Here are the influential voices leading the conversations where nonprofits and technology overlap.
Should your business consider saying goodbye to its desktop computers? Many IT managers and business owners are carefully weighing their options and evaluating whether this move makes sense for their companies.
Here’s the thing: It needn’t be an all-or-nothing proposition. In fact, diversifying end-user form factors might make a whole lot of sense for a small or medium-sized business (or a large one, for that matter).
There’s definitely pressure to expand mobile use in the business environment — driven mainly by the consumerization of this technology sector. Here’s a jarring statistic: The number of mobile connected devices will exceed the world’s population this year. That’s according to a recent Cisco Systems report, “Global Mobile Data Traffic Forecast Update, 2012–2017.” Another attention-grabbing projection from that report: By 2017, mobile data traffic worldwide will increase by 1,300 percent.
These statistics would suggest that organizations need to be ready to do business within a mobile environment, to serve both their employees and their partners and customers with more agility. For this reason alone, some users within your organization probably need to move off their desktop platforms and to a more mobile-friendly computing environment.
For users in sales or field service or those who interact regularly with customers or colleagues away from their desks, the move to a tablet or other portable device as a main computer has the potential to make them not only more productive but also more capable of tapping into and providing data assets to the organization as a whole.
There’s a lot of potential for collaboration — for immediate access to data by others in the company — when users can, in essence, take their desktops with them wherever they go. Workers in the field, for example, would no longer have to key in information from notes jotted down on paper. There’s also the ability to provide speedy service to the business’s customers.
Despite most people’s best efforts, a lot of valuable information gets consigned to paper, never to inform an organization again. Notebooks, ultrabooks and tablets offer a way to capture that critical knowledge, while also providing users with a full-blown productivity environment.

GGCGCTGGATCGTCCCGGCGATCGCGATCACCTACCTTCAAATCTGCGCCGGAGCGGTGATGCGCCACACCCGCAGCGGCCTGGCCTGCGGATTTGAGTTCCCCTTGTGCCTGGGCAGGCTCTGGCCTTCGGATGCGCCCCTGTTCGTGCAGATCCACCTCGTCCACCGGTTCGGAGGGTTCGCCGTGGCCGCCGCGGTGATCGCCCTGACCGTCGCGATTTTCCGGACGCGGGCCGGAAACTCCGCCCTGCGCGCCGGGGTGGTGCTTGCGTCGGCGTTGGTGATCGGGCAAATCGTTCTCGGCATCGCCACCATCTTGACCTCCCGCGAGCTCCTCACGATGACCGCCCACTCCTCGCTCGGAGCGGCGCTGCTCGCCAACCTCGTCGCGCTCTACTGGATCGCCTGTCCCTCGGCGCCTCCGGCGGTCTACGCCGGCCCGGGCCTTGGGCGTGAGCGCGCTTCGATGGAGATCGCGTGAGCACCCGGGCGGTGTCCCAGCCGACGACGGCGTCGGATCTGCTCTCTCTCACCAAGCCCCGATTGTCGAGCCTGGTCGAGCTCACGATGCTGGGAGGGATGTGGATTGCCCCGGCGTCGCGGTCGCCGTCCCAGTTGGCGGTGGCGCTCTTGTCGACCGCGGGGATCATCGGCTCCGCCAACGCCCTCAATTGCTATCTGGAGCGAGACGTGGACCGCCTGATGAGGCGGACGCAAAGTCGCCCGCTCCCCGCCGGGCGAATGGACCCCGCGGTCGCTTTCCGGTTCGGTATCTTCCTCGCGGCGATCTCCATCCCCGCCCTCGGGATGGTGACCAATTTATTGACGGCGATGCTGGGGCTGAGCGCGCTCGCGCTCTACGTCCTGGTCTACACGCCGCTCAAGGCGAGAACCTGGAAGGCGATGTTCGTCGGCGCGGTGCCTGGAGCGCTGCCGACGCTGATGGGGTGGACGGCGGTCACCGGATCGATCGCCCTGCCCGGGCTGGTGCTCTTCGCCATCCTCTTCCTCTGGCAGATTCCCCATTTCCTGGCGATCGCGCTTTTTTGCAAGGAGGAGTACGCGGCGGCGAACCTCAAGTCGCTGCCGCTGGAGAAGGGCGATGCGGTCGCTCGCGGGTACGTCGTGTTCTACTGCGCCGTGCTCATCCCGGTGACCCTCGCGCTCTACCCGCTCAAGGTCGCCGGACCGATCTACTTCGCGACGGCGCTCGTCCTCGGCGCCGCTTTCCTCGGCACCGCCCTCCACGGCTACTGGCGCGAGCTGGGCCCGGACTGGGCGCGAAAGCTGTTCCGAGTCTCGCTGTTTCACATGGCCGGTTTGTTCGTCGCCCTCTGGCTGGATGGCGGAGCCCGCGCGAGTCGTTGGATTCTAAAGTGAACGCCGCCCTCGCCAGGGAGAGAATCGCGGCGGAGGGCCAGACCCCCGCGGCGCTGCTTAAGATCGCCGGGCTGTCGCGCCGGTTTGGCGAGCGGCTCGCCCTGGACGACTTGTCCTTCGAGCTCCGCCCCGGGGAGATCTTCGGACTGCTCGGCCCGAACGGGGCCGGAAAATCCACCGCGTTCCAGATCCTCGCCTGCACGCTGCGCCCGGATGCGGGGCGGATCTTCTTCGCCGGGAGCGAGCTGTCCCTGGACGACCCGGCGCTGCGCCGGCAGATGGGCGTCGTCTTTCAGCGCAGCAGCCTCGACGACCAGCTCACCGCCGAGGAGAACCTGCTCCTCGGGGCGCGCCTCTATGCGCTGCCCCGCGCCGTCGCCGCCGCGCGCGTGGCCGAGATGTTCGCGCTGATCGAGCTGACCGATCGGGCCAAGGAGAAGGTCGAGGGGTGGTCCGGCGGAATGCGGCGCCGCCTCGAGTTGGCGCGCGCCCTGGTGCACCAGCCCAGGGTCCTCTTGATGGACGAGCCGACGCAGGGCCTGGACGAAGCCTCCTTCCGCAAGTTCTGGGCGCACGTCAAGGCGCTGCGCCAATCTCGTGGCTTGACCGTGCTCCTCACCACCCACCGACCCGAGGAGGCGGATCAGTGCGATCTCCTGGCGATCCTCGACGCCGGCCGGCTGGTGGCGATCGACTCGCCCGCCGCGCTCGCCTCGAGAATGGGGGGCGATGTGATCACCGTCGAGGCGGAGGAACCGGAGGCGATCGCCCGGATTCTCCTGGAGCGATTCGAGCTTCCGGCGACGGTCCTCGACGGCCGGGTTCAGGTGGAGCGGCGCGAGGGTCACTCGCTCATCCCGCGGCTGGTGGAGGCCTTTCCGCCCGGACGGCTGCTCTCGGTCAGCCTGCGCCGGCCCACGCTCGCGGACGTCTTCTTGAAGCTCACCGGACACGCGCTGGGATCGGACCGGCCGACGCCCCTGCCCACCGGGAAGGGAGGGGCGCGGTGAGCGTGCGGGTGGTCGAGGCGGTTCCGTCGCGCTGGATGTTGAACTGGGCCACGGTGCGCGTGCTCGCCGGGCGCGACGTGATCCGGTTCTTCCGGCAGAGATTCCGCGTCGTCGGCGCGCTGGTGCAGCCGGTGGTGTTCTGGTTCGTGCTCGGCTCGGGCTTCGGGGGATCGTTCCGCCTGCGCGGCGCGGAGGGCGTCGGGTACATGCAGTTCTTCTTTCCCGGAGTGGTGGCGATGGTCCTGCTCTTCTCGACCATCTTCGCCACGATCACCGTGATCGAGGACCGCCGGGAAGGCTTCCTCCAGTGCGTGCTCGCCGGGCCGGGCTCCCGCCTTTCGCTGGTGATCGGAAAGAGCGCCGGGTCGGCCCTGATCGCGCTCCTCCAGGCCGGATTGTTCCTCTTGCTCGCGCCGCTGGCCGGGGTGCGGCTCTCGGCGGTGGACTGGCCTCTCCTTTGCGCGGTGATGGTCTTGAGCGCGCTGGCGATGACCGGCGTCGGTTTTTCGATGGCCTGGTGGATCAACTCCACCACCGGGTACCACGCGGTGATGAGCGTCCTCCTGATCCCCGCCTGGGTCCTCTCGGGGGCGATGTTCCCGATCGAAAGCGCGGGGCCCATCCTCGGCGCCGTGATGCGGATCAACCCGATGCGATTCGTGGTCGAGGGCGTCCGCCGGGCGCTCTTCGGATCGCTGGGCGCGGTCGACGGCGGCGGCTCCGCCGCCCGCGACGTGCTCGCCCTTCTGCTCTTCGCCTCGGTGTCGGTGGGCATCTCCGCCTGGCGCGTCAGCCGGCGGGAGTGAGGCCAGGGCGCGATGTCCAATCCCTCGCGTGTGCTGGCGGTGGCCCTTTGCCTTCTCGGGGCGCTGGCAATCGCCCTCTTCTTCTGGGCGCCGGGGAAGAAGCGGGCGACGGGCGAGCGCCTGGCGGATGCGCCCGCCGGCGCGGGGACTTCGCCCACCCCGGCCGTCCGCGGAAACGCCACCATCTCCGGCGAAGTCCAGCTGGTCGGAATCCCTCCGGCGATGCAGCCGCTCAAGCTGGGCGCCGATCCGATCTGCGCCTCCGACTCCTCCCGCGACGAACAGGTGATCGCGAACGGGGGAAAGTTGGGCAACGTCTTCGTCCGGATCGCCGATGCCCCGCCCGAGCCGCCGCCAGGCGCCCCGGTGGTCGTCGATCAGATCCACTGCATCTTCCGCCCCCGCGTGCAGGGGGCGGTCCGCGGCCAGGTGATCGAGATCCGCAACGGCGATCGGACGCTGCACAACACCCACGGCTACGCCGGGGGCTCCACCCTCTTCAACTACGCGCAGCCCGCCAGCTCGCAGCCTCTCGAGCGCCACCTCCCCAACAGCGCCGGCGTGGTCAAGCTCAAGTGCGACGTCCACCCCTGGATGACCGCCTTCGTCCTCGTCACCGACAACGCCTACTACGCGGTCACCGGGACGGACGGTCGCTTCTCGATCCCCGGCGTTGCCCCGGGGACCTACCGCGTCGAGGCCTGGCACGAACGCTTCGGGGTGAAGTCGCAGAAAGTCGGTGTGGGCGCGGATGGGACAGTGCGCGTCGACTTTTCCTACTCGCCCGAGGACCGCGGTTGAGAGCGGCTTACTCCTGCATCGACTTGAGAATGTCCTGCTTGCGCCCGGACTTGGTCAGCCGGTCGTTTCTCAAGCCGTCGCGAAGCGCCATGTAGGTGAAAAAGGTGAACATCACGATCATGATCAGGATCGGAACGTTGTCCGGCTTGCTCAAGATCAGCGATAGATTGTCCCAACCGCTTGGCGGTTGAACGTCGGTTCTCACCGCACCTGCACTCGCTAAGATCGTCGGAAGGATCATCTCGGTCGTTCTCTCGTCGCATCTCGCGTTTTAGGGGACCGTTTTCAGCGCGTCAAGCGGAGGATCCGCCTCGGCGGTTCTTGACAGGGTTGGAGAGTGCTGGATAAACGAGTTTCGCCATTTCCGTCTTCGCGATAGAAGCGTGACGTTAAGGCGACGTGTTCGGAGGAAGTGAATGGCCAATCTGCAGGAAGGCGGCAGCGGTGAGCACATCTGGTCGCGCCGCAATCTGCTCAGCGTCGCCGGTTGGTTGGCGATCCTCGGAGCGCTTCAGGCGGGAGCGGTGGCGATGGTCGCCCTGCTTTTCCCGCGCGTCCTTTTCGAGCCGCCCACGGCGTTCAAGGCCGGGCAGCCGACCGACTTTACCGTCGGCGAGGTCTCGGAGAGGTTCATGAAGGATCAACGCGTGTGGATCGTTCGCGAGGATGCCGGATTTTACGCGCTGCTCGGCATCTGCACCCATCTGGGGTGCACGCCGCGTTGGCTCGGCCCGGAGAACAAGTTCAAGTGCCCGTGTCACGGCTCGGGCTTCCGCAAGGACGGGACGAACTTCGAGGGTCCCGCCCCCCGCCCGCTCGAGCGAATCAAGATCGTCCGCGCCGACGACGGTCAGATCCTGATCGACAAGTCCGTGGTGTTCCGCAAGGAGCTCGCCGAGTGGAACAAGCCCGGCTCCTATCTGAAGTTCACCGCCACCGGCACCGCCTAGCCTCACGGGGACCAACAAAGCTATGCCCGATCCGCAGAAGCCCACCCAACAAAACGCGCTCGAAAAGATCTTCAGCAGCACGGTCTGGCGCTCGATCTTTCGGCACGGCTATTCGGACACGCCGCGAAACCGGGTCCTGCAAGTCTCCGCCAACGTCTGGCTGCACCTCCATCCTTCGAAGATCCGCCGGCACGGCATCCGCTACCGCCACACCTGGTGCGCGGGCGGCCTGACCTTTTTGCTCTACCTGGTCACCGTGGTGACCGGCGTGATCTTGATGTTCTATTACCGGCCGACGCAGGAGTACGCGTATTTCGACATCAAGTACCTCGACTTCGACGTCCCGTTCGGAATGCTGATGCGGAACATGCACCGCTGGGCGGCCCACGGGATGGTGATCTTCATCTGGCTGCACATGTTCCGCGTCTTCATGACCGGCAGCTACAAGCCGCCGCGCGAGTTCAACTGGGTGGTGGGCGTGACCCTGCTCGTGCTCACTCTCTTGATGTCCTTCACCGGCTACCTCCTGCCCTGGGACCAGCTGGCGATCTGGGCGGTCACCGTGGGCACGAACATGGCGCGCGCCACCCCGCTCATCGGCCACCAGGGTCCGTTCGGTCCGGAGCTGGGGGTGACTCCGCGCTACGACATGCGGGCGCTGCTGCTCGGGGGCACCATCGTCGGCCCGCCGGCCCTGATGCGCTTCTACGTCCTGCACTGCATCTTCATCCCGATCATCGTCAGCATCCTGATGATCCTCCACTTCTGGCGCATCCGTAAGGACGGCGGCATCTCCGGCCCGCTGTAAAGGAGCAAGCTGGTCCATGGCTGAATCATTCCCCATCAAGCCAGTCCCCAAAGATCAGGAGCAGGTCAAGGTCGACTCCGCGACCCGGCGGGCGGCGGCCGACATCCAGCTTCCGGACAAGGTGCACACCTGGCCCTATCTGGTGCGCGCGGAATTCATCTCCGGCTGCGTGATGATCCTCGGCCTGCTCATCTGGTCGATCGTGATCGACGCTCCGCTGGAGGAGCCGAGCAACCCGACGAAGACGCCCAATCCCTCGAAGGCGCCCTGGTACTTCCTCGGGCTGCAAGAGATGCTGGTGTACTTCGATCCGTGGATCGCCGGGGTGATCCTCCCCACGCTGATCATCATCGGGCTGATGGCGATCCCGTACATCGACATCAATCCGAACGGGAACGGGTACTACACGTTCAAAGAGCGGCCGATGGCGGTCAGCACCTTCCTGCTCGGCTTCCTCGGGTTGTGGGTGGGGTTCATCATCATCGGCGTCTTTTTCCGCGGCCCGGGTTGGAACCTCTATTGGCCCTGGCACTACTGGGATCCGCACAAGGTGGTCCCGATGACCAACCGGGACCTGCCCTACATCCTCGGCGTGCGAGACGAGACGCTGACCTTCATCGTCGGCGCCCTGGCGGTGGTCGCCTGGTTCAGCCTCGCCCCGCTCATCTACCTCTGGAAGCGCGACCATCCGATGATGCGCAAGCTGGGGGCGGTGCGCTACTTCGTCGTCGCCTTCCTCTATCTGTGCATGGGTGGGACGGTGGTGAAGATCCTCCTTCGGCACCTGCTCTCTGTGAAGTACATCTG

A move away from desktop systems need not mean an end to standardization and management controls.
The amount of mobile traffic that tablets are expected to generate each month by 2017 (compared with global mobile traffic of 885 petabytes per month in 2012)
SOURCE: “Global Mobile Data Traffic Forecast Update, 2012–2017” (Cisco Systems, February 2013)
There’s still the ability to set limits — to define the environment and the applications. Users are still employees; no organization should allow itself to become the “Wild West” of computing. Today, data assets are too critical to a business’s bottom line.
Technology to manage and control configuration, policy and security settings for mobile infrastructures is rapidly maturing. Plus, some enterprise tools can now bridge the gap between the mobile device and notebook categories.
Finally, it’s critical to remember that despite the swing toward mobility, some users still have a need for traditional workstations that rely on desktop servers and monitors.
Do users get tablets because they want them? No. Will these devices help them do their jobs smarter? Then, maybe. Business and IT managers together will need to analyze the work that users perform, where they perform it and how they perform it.
With that information in hand and strategic thinking about the additional ways that workers might bring value to the business by being more mobile, managers can create a computing platform mix that’s optimal for their users and their environment.